The Vila Bled served as a summer residence for the Yugoslav royal family and then for Tito, and the hotel staff is happy to show us through his quarters, a maze of polished oak cabinetry and floors with an incongruous number of coat hooks and a wall of sheer curtains overlooking trees and lake. A mural in the villa’s music room depicts the revolution, culminating in a mother with a child on her shoulder—a kind of socialist-realist Madonna and Child—muscles rippling, eyes radiating joy and purpose, waving a banner with a red star, an iconography that seems both thrilling and sad, coming as it does in this building at the end of a long columned driveway and a parking lot dotted with late-model German cars.
A discovery we make the next day, strolling through the oval-shaped and marble-clad Tartini Square in Piran, a medieval town on the tip of the Slovenian seaboard: regarding gelato, it’s possible to have chocolate that is too dark. It made us thirsty.
Tartini Square is home to St. Peter’s Church and is surrounded by alleys opening onto alleys opening onto stairways and small, ancient-looking shops—parking is on the edge of all this, so it’s only unmotorized traffic through the cool stone streets. Five minutes’ walking in any direction and the sea, or the Gulf of Piran, is visible. Although there are most certainly better dining establishments down the intriguing streets of Piran, we go for the waterfront promenade, where we can watch the sunset and people at the same time. The air turns a dark blue and a jazz combo starts up two doors down from our chosen spot.
Our hotel is a couple of miles away, in Portorož: the Kempinski Palace, an opulent establishment overlooking a more traditional and touristed beachfront. At a late breakfast on the formal dining-room terrace, the buffet tables are laden with food as photogenic as the (other) diners. The house-baked cereal—dark wheat twigs; cashew quarters; crumbly granola—makes muesli look like Captain Crunch. We’re slowly being schooled in the Slovenian aesthetic, just in time to leave.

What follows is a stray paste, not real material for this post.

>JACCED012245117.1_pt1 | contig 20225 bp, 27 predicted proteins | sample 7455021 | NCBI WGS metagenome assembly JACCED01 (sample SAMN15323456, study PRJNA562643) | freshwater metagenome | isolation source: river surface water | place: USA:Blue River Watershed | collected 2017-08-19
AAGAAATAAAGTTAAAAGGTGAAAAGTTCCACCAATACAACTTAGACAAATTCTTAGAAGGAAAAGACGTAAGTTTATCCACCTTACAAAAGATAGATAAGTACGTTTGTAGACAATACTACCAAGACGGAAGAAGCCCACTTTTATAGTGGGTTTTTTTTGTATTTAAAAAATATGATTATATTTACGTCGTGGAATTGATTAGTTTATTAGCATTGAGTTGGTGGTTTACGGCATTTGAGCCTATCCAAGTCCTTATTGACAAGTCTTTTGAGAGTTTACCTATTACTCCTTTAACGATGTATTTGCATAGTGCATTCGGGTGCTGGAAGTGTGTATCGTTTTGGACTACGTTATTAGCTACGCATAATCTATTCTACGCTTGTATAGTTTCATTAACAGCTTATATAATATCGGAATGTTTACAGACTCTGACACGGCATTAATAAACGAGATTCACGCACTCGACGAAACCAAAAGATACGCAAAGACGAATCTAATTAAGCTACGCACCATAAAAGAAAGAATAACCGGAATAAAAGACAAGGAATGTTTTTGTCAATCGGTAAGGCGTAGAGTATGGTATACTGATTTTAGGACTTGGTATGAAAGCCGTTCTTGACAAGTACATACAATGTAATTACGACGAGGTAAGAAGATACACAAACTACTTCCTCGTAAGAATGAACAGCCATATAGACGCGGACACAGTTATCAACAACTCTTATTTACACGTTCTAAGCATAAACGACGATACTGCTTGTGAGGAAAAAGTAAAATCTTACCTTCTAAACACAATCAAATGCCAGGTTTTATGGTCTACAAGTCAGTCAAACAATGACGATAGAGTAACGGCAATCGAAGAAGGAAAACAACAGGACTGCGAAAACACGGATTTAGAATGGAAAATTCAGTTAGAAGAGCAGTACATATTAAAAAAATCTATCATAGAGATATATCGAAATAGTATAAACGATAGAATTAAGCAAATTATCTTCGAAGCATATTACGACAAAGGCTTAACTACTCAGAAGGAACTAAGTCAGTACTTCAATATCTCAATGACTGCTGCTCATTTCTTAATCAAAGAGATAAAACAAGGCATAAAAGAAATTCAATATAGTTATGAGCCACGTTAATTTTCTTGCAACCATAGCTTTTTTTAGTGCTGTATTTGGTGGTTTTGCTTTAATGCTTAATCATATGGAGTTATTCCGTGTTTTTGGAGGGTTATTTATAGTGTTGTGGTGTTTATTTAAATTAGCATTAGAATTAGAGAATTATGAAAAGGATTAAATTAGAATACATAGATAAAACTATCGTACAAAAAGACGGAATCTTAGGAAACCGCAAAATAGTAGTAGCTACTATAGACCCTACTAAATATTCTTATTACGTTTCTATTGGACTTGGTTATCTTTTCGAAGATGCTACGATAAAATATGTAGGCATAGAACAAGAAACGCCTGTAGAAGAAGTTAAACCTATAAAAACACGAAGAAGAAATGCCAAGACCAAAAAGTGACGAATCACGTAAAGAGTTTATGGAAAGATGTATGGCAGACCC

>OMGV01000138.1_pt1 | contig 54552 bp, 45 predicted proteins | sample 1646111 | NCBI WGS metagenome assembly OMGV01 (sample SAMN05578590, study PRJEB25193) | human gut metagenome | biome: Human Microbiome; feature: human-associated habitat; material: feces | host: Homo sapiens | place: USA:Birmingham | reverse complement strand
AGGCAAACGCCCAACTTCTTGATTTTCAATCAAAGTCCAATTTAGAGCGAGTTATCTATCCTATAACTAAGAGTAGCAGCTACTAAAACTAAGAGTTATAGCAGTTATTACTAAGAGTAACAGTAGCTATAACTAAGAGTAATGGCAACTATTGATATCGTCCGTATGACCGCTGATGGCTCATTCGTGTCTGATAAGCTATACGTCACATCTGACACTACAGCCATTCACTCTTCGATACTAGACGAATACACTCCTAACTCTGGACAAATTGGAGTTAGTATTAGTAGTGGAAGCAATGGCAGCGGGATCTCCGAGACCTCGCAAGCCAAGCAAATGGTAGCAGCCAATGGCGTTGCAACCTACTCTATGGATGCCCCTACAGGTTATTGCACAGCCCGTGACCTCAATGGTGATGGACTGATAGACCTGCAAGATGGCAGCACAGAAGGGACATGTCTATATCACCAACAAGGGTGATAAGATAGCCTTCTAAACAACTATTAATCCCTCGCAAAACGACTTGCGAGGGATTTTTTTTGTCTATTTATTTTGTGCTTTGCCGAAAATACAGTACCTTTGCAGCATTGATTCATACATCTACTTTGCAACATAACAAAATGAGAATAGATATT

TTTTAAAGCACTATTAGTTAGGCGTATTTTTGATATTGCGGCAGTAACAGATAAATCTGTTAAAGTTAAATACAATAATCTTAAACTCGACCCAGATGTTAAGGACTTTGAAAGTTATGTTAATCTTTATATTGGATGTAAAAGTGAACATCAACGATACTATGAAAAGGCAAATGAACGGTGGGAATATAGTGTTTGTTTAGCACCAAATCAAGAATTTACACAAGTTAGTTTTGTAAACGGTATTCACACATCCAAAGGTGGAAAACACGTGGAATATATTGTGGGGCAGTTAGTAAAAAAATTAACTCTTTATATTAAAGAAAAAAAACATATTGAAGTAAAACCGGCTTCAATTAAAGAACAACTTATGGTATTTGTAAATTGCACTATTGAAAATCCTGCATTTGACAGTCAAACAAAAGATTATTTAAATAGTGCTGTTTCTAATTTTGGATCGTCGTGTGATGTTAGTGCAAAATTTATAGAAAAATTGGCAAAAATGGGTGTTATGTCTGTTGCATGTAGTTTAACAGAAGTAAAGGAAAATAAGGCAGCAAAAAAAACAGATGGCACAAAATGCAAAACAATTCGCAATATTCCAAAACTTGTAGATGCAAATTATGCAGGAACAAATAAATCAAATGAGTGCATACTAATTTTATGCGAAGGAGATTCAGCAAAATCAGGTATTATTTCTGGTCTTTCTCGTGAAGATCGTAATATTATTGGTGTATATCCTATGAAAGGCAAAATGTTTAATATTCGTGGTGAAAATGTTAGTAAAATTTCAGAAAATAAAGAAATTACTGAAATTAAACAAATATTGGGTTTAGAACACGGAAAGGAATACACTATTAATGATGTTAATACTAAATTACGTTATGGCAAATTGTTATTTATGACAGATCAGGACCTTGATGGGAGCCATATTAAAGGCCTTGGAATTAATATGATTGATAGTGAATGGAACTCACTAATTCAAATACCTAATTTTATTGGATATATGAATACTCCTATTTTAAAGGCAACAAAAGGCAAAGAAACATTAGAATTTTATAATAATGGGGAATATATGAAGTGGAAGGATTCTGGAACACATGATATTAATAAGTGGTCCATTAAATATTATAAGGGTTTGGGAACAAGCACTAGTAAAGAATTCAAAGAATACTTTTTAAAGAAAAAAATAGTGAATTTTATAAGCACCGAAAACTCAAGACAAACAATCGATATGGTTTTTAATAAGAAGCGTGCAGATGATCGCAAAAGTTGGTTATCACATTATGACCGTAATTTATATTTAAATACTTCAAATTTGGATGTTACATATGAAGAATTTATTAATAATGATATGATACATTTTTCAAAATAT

We have of course also been sleeping through the night, no thanks to the herbal remedy from Ptuj, which has had as much impact on our sleep patterns as would wearing a white belt. What has allowed us to rest is that we have become accustomed to the bucolic mysteries of the place, and now it’s time to go home. For me, heading home is one of the greatest pleasures of travel, but today my heart is heavy, and it takes me a few moments to realize why.
For the most part, when we travel we are always there a bit after the fact, chasing the thing that has already occurred. So much of traveling is doing what other travelers have done, but Slovenia, perhaps more than any place we have ever visited, belongs to us. Yes, it is a secret place, but it cannot remain so for much longer.